Lexington Historic Distillery District

Historical Marker #2313 notes the legacy and location of Lexington's Historic Distillery District.

Shortly after the end of the Civil War, the Headley and Farra Company established a distillery in Lexington on Old Frankfort Pike, now called Manchester Street. In 1879, the James E. Pepper Distillery took ownership of the site. The Pepper Distillery constructed new buildings since the former structures were destroyed in a fire. Between 1880 and 1901, the company built six warehouses with the capacity to store nearly 50,000 barrels of whiskey. Around the end of the nineteenth century, they sold whiskey to more than ninety brokerage houses around the United States.

During Prohibition (1920-1934), the distillery was abandoned and the company's warehouses were changed into locked storage for whiskey stockpiles from multiple distilleries around the area. This method helped prevent the common occurrence of thefts from small, rural distilleries.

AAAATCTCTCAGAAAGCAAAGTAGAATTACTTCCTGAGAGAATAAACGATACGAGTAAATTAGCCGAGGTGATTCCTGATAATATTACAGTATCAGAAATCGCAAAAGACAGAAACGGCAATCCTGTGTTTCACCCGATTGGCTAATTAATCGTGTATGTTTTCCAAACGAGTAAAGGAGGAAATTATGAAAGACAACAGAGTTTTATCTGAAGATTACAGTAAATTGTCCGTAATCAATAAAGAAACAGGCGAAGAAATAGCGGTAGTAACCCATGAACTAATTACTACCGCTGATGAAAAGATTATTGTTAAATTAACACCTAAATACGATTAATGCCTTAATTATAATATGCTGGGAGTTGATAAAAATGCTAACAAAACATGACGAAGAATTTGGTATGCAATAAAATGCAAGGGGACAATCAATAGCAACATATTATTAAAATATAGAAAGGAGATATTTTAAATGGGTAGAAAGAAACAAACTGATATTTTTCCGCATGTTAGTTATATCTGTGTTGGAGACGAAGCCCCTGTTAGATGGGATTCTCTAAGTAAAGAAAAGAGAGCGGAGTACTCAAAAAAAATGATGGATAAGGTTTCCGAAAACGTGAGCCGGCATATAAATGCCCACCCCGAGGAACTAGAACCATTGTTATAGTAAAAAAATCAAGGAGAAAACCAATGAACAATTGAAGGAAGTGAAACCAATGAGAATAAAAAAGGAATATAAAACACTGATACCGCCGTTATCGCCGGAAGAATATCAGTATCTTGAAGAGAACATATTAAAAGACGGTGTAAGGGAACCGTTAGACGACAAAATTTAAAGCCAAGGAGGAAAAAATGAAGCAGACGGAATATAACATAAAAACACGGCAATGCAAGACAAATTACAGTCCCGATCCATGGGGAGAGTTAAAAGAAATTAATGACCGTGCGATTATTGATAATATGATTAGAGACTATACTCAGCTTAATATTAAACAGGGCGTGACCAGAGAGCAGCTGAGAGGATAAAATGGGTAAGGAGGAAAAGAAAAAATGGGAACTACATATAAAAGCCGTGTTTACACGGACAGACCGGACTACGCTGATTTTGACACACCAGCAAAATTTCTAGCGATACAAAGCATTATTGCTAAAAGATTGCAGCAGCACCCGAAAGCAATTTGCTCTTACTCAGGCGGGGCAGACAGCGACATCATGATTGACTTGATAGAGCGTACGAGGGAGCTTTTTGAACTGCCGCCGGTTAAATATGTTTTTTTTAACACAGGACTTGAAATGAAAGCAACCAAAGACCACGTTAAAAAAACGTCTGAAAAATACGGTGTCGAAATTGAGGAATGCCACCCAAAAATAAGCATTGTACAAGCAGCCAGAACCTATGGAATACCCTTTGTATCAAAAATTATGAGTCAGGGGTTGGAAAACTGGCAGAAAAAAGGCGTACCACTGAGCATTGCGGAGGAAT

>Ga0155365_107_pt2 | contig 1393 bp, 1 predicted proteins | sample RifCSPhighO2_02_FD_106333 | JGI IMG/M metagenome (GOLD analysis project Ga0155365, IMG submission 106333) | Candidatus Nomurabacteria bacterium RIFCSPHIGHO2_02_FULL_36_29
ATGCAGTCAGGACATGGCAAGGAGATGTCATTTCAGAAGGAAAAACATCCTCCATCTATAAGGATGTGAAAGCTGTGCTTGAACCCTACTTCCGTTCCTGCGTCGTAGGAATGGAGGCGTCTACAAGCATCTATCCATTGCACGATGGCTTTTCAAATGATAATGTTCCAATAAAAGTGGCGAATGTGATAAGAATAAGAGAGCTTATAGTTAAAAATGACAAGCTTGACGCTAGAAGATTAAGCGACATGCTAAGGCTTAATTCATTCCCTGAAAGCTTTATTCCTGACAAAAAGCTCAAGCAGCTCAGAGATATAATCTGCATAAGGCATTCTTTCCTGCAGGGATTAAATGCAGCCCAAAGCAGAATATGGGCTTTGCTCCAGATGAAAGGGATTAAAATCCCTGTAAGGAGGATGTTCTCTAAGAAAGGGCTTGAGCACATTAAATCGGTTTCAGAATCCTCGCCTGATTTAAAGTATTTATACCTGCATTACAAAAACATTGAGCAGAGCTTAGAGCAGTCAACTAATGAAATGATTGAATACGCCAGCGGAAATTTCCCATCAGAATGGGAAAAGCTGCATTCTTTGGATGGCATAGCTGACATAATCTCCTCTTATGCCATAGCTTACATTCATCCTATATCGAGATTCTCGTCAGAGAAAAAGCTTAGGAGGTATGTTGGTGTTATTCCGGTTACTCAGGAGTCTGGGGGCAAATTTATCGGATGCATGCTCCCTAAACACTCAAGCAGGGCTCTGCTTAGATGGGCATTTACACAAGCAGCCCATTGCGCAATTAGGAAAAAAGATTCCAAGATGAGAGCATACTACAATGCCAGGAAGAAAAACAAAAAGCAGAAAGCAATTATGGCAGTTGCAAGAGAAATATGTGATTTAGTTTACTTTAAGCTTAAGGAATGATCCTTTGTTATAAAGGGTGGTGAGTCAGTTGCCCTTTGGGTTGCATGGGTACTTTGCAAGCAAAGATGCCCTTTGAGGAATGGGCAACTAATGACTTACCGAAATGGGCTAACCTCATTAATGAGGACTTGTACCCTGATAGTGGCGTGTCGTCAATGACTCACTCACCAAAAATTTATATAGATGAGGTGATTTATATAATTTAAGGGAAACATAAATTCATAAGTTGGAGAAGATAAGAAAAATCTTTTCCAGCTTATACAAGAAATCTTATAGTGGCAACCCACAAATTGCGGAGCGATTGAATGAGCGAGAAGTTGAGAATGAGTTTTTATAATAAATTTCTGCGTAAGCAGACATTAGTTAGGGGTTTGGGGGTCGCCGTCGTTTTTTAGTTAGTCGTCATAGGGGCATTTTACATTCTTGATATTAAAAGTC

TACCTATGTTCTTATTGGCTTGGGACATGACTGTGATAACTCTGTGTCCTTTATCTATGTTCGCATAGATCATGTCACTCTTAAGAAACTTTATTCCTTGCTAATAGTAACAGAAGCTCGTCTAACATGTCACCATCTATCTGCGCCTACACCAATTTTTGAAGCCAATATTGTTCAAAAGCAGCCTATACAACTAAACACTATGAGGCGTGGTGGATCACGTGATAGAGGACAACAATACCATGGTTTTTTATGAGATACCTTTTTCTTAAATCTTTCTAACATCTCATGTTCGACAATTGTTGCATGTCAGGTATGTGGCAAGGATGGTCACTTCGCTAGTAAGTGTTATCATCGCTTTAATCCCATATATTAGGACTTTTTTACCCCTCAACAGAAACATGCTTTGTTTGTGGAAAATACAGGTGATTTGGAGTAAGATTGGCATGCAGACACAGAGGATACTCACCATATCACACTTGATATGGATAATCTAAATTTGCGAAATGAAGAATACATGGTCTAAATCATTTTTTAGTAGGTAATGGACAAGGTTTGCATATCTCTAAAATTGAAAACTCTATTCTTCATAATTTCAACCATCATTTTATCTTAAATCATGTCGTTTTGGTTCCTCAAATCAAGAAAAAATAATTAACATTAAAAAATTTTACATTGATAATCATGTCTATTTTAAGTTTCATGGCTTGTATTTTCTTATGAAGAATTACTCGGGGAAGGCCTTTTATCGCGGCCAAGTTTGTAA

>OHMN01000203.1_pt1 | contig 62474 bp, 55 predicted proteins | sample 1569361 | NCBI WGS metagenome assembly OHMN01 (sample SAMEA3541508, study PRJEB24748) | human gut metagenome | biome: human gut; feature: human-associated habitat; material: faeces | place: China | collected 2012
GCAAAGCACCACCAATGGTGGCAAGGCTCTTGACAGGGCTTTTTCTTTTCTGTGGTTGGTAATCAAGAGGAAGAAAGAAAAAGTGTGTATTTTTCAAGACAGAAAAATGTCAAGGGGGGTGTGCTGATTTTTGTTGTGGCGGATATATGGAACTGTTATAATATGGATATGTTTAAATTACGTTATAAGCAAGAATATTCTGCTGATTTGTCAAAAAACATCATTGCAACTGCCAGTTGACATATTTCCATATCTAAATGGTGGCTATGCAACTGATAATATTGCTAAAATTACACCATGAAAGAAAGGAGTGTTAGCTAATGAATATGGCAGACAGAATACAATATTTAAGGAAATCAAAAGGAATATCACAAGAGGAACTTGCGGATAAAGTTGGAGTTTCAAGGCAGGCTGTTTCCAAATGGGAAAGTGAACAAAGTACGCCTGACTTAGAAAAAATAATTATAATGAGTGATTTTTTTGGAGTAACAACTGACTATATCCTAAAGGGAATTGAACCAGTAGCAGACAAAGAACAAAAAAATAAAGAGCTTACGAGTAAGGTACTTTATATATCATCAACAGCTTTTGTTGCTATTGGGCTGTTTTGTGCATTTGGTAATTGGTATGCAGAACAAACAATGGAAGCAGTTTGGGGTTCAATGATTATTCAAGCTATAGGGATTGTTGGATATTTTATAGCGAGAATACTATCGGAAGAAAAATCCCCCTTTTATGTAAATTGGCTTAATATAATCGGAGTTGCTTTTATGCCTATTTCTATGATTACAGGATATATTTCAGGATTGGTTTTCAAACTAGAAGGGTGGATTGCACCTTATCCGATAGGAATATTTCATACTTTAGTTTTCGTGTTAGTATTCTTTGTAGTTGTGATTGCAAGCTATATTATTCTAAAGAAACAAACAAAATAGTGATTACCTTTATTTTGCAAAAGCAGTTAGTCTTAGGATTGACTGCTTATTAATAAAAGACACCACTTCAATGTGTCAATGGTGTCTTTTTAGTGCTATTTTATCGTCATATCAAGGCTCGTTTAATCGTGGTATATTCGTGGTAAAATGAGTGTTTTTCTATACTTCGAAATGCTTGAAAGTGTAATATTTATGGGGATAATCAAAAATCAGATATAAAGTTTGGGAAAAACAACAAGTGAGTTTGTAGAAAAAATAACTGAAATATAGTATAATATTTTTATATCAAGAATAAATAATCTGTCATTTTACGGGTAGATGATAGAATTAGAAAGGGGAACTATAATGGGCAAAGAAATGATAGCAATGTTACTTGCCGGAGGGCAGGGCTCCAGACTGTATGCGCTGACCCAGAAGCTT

Just before the end of Prohibition in 1933, the James E. Pepper Distillery sold their company to Schenley Products Corporation of New York. In 1934, several buildings on the site burnt to the ground in a massive fire, but the company quickly rebuilt new structures. Whiskey continued to be made on the site until 1962. The company still used the warehouses for storage until 1976. Finally, Schenley Products sold the property in 1977.

Over this expanse of time, whiskeys produced by the distilleries included Old Pepper Whiskey, James E. Pepper, Pepper Whiskey, Old Jas. E. Pepper, Henry Clay, Henry Clay Rye, Old Lexington, and Old Oscar Pepper. When needed, Town Branch provided water for steam power for production and the distilleries collected water from McConnell Springs to use in the whiskey.

Although the land formerly used by the distilleries was largely abandoned for many years after 1977, three buildings still remain standing today- the Pepper Distillery, the Pepper Bonded Warehouse, and the Old Tarr Warehouse, which could house 8,000 barrels of whiskey. In recent years, the City of Lexington has taken steps to redevelop the Distillery District and find new uses for the existing structures.